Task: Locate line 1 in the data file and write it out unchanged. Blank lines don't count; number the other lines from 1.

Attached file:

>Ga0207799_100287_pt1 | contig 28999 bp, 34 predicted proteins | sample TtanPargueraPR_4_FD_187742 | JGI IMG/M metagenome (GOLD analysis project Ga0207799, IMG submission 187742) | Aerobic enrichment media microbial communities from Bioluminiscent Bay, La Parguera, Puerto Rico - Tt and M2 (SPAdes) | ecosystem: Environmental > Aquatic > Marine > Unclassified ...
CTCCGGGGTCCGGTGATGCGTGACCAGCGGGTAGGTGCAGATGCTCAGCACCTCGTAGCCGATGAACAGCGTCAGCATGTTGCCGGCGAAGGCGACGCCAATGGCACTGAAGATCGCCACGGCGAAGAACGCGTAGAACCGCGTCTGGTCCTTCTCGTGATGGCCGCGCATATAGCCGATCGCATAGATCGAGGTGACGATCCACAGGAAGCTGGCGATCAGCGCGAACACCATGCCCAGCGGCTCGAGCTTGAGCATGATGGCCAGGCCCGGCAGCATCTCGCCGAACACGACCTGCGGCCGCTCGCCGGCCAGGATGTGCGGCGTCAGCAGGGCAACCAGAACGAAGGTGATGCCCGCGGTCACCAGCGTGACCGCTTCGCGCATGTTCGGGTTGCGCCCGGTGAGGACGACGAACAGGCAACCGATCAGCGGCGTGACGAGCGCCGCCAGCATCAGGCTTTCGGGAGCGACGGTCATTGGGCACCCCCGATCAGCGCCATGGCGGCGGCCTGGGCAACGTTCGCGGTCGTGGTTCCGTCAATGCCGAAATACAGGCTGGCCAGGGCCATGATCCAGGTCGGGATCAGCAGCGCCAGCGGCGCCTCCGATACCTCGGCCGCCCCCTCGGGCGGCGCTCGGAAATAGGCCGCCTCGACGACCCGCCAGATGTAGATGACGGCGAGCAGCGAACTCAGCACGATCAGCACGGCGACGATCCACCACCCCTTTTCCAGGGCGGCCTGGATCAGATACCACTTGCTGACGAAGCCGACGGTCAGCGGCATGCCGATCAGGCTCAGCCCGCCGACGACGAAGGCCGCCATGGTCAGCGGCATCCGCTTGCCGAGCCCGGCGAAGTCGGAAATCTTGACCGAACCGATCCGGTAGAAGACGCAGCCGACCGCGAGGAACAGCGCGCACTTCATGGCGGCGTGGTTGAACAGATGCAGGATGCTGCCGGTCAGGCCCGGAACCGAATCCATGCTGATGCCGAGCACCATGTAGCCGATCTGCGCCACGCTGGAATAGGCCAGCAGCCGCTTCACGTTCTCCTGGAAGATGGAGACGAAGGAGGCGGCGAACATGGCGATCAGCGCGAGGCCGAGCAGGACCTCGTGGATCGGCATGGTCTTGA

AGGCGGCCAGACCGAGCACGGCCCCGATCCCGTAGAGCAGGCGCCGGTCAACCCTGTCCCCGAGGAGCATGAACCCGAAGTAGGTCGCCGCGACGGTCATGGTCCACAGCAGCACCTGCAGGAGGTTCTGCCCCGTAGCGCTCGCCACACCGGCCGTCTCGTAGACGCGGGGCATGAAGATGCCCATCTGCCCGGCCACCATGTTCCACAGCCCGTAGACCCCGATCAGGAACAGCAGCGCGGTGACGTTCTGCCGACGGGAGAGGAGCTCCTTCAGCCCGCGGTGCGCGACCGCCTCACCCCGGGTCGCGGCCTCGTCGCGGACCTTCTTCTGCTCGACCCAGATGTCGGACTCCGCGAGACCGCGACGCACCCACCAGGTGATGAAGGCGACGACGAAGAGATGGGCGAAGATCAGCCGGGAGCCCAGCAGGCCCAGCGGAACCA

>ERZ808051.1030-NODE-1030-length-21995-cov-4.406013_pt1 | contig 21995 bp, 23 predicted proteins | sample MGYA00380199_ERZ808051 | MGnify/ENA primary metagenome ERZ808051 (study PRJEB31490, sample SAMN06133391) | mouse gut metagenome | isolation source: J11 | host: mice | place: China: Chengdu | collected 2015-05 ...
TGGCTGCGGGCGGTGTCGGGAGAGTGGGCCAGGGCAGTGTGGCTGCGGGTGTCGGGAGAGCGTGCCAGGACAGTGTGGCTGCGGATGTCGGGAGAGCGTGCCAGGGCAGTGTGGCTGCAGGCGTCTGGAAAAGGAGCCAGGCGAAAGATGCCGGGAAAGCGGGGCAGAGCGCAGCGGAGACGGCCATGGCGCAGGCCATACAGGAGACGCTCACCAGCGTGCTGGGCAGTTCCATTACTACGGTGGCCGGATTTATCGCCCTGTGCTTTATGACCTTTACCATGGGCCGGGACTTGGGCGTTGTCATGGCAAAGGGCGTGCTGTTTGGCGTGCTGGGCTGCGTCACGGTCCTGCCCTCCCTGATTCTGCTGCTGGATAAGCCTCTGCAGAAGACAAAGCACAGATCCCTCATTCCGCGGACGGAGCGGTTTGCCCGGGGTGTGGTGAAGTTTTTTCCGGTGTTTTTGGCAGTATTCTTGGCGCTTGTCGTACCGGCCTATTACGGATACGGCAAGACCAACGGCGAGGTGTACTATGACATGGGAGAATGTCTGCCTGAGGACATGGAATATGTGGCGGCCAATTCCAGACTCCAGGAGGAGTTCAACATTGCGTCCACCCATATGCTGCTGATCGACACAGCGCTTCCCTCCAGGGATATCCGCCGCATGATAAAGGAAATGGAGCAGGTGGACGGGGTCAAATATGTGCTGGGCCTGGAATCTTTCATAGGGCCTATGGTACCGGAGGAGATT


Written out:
>Ga0207799_100287_pt1 | contig 28999 bp, 34 predicted proteins | sample TtanPargueraPR_4_FD_187742 | JGI IMG/M metagenome (GOLD analysis project Ga0207799, IMG submission 187742) | Aerobic enrichment media microbial communities from Bioluminiscent Bay, La Parguera, Puerto Rico - Tt and M2 (SPAdes) | ecosystem: Environmental > Aquatic > Marine > Unclassified ...